Reflections on war and warfare: Week 24 (11 – 17 August 2014)

As of March 2014, we are posting weekly extracts of writings on war and warfare drawn from our manuscript and printed collections. Ranging from items on the Maratha wars to the Second World War, the extracts will reflect opinions both from the battle front and from those at home.

11 August 1914 Changes in London in the first week of war
“Took a walk with Lal to see the sights – crowds at the Admiralty, War Office, musketry instruction in St James PK, March of London Irish, Horse Guards – Over Hungerford Bridge…War news today: Mulhausen retaken by Germany, French advance checked in Alcace. No news of British fleet.”

MS 168 AJ 217/10 Journal of Samuel Rich, 11 August 1914


12 August 1916
Propaganda and news reports
The war afforded the government wide-ranging powers of censorship and press censorship was used to ensure that the conflict was presented in a pro-Allied light. The War Propaganda Bureau was created in September 1914, its dual role being to maintain morale at home and combat German propaganda. British propaganda during this period was generally considered to be more successful than its more strident German counterpart.

“I believe the German reports are not more false than ours, but I think everybody is prepared for a winter campaign, one feels somehow that if the war were left to the soldiers it would soon be over, but the government have been such swine that they are really more afraid of what will happen to them in peace, than of what happens to us in war.”

MS 336 A2097/7/1 Letter from Frederick Dudley Samuel to his fiancée and subsequent wife, Dorothy, 12 August 1916


14 August 1914 Registration of aliens
At the outbreak of the First World War the British Nationality and Status of Aliens Act was introduced which required, all aliens over the age of 16 to register at local police stations. They had to demonstrate a good character and knowledge of English. In part this was due to a fear of spies.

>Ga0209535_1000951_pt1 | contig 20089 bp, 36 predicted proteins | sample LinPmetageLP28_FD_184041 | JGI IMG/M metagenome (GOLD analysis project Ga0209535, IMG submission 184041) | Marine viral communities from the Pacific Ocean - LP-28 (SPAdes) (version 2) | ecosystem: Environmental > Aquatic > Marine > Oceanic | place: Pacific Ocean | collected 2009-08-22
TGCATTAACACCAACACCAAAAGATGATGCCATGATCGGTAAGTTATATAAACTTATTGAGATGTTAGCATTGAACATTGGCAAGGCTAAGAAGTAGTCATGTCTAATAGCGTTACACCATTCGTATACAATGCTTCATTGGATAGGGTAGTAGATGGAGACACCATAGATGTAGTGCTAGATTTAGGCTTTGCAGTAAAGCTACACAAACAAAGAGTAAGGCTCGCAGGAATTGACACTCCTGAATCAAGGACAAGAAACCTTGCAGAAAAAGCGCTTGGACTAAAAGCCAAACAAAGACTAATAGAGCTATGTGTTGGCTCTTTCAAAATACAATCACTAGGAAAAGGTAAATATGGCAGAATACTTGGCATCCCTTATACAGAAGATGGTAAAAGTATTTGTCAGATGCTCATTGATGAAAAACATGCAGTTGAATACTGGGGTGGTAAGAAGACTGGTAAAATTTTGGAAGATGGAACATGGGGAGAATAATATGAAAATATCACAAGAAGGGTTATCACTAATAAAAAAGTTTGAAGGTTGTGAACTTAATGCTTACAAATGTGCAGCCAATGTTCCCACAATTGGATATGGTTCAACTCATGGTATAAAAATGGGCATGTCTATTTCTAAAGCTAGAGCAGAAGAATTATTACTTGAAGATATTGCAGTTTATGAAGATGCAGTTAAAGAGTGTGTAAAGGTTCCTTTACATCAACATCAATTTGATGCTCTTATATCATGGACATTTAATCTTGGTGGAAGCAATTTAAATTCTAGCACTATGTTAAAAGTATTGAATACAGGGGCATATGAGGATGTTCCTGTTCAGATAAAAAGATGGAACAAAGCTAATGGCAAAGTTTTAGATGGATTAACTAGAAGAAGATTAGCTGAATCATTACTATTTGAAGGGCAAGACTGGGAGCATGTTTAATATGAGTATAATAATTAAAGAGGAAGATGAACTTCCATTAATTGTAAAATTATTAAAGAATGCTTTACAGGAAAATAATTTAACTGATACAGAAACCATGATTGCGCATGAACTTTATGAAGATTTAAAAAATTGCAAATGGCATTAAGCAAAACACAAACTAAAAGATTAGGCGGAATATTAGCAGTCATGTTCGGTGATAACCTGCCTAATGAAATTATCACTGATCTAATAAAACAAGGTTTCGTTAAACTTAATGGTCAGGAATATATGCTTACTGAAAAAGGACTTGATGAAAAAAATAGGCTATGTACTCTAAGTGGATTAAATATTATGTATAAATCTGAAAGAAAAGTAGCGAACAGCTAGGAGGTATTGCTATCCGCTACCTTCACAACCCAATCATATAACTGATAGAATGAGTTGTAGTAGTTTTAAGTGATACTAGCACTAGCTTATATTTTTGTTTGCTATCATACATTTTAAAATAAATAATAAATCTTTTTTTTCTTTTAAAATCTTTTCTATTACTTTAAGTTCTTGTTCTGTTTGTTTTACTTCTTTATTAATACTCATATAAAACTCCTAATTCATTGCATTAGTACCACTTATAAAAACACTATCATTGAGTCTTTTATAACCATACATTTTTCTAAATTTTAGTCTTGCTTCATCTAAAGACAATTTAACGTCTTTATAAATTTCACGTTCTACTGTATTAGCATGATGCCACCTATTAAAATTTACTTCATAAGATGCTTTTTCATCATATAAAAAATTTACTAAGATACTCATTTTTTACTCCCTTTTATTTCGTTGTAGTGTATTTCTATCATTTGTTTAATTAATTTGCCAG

“Uncle has registered under the aliens Restriction order in Council, but under protest, as he thinks being a Hanoverian, he is a British subject.”

MS 168 AJ 217/10 Journal of Samuel Rich, 14 August 1914


14 August 1851 Guerilla warfare in the Cape frontier wars
“This war has been languishing and all the spirit and daring which distinguished the Kafirs at the commencement have disappeared, they now seldom if ever fight the regular troops, they seem entirely to have deserted their great strongholds of the Amatola Mountains, and have broken into the Colony in small parties of mixed Kafirs and Hottentots where they burn the farm houses, carry off the cattle and sheep and commit every harm and devastation on the unfortunate border farmers…”

MS 63 A904/3/6 Captain Edward Wellesley to his brother Richard, 14 August 1851


17 August 1808 Battle of Roliça
The Battle of Roliça was the first battle fought by the British army during the Peninsular War, and marked Sir Arthur Wellesley’s first victory of the campaign. The battle took place on 17 August 1808 as an Anglo-Portuguese army under Wellesley marched towards Lisbon following a French force under the command of General Henri-François Delaborde.

Delaborde had been ordered by General Jean-Andoche Junot to hold the Anglo-Portuguese until his larger army was ready to fight. Delaborde’s outnumbered French force took up a defensive position near the village of Roliça where they repulsed three enemy assaults before being forced to withdraw. While Wellesley’s attitude towards his troops varied throughout the subsequent campaign, on this occasion he offered high praise for the gallantry of his troops.

“I cannot sufficiently applaud the conduct of the troops throughout this action. The enemy’s positions were formidable and he took them up with his usual ability and celerity; and defended them most gallantly. But I must observe that although we had such a superiority of numbers employed in the operations of this day, the troops actually engaged in the heat of the action were, from circumstances unavoidable, only the 9th, 29th, 5th, the riflemen of the 60th and 95th regiments, and the flank companies of Major General Hill’s brigade; being a number by no means equal to that of the enemy. Their conduct therefore deserves the highest commendations.”

MS 61 WP1/211 Letter from Lieutenant General Sir Arthur Wellesley, Head Quarters at Villa Verde, to Robert Stewart, Viscount Castlereagh, Secretary of State for War and the Colonies, 17 August 1808

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